The remit for this was a CV for an A&E doctor looking for locum work in UK hospitals. He originally came from South Africa, a country where traditionally CVs are very long (far too long in many cases).
In this instance, the client did not provide much information at all other than a long list of hospitals that he had worked at. It barely gave any indication whatsoever of what he actually did work wise. It was more a matter of where he worked, rather than what he actually did.
Some clients we work with are extremely busy and just don’t have time to provide more information. It is actually best if they can provide information, because specifics do help add value, and nitty-gritty specifics can only come from the client. Specifics also help give a more personal slant to the CV. In this case, we were just handed the bare minimum, and it was all rather vague and unspecific. This isn’t ideal, but as mentioned some clients are extremely busy, so we are used to this. Besides, we are well versed in the art of using our initiative and being original/creative when the need arises.
One of the first things we do when we create CVs is assess just what is wrong with the original CV, why it isn’t working, and what needs to be done to rectify things.
In this instance the original CV was too long, was very matter-of-fact, and really made no attempt whatsoever to sell the client.
Consequently, it was clear that we needed to make the new CV more concise and more relevant to the job, as well as selling the client’s skills more proactively.
The client had worked at lots of different hospitals both in the UK and South Africa (and elsewhere come to that), so there were some things to consider when determining the optimum length for this CV. On the one hand, the client had given us very little in the way of specifics and achievements, making a good case for a one-page CV. On the other hand, the sheer amount of hospitals that he had worked at over the course of many years would make a one-page CV difficult to achieve, and especially since the client sometimes worked at numerous hospitals in the same year, sometimes undertaking different roles.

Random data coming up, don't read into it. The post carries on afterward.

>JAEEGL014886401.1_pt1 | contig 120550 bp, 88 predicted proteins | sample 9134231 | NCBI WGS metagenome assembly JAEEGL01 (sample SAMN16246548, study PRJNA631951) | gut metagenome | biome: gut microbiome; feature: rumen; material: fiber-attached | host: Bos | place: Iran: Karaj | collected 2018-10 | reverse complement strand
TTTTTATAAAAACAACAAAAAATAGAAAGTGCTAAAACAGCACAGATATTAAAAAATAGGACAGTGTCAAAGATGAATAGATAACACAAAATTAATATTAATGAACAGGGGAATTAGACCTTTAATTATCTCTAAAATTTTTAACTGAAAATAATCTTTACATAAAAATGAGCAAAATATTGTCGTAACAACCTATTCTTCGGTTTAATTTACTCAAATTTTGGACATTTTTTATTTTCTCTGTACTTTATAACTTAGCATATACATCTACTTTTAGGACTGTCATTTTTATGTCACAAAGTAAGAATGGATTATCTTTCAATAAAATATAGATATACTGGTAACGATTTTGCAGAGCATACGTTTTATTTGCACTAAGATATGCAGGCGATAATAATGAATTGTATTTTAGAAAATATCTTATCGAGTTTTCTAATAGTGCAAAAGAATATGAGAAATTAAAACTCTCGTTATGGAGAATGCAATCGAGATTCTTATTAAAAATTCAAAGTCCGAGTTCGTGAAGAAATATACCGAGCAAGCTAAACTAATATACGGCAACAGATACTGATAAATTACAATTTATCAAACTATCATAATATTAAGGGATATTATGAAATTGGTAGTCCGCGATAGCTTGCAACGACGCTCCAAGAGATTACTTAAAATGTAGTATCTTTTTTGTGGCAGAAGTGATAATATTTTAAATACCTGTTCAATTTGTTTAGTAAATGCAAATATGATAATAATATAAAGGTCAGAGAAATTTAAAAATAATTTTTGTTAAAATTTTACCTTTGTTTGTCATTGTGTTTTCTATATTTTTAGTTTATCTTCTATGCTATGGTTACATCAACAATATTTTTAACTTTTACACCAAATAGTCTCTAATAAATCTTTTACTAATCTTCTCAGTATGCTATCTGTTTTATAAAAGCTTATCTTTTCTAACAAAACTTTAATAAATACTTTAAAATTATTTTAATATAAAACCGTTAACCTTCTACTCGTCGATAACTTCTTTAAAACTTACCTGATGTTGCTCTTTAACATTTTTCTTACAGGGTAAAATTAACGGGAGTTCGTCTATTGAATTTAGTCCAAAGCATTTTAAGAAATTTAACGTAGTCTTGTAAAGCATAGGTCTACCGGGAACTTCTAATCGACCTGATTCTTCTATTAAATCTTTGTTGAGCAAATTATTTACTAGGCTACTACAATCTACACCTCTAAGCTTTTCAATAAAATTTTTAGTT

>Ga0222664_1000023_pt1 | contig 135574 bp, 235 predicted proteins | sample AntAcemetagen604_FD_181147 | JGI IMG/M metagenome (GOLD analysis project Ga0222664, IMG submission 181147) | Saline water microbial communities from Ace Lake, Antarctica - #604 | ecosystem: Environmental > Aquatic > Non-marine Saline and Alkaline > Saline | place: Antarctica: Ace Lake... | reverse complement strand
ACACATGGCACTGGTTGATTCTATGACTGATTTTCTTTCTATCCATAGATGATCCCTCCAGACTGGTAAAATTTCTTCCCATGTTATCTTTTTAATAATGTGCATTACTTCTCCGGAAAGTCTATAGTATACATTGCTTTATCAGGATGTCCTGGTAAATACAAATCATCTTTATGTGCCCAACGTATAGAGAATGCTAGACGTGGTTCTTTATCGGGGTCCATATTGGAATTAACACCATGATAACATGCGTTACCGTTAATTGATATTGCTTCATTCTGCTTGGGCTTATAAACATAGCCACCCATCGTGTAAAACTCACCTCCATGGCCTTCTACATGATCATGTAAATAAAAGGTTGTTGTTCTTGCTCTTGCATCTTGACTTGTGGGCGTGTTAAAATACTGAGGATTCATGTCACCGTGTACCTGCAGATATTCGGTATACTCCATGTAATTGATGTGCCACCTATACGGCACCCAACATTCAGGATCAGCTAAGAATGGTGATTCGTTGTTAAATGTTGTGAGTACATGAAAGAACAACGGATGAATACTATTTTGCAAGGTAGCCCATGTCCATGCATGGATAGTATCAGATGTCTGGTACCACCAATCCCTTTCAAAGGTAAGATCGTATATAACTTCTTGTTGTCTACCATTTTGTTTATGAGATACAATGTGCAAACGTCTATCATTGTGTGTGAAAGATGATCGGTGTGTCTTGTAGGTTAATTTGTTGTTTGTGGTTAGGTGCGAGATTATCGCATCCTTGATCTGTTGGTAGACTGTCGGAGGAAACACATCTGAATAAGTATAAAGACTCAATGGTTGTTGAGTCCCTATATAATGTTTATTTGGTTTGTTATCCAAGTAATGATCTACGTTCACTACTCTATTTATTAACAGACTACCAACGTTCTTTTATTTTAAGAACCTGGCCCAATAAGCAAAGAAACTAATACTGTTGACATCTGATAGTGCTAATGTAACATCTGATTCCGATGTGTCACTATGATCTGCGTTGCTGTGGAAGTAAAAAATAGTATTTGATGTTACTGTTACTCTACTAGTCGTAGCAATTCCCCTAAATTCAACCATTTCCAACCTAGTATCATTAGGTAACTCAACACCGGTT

Consequently, the best way forward wasn’t immediately obvious. However, I took the view that a one-page CV would work best for the client – as long as I was able to refine it down to just one page. This was the crux, because I knew refining it down to just one page wasn’t going to be easy, and I knew that the only way to achieve this was to be creative, flexible and inventive.
I am used to being creative if need be, and have used a variety of techniques in the past to help refine CVs down to the optimum length. On this occasion, I made use of some of these techniques, but in addition to that I also tried a few other (new) things which (after a few iterations) finally slotted into place. I now had a good structure to achieve the optimum length that I could work with. The next step was making the most of the available space to sell the client to the optimum. As mentioned, he didn’t really help his own cause because he didn’t provide much in the way of raw material. However, I have helped many doctors and medical professionals over the years, so I drew upon this experience. Not only that, but I also did additional specific research on A&E doctors and their work, and I drew from that research.
The end result was a high impact one page CV that would not only stand out from other doctors CVs (many of which are very long), but which also covered the main functional and personal skills and abilities required of an experienced A&E locum. Significantly, rather than just list the skills, I wove them proactively into the CV, and included some other original suggestions to help the client come across as a high achiever in the things that mattered to the employer.
A one-page CV was something the client wasn’t used to, even so, he immediately saw the advantage of it and was delighted at the end result.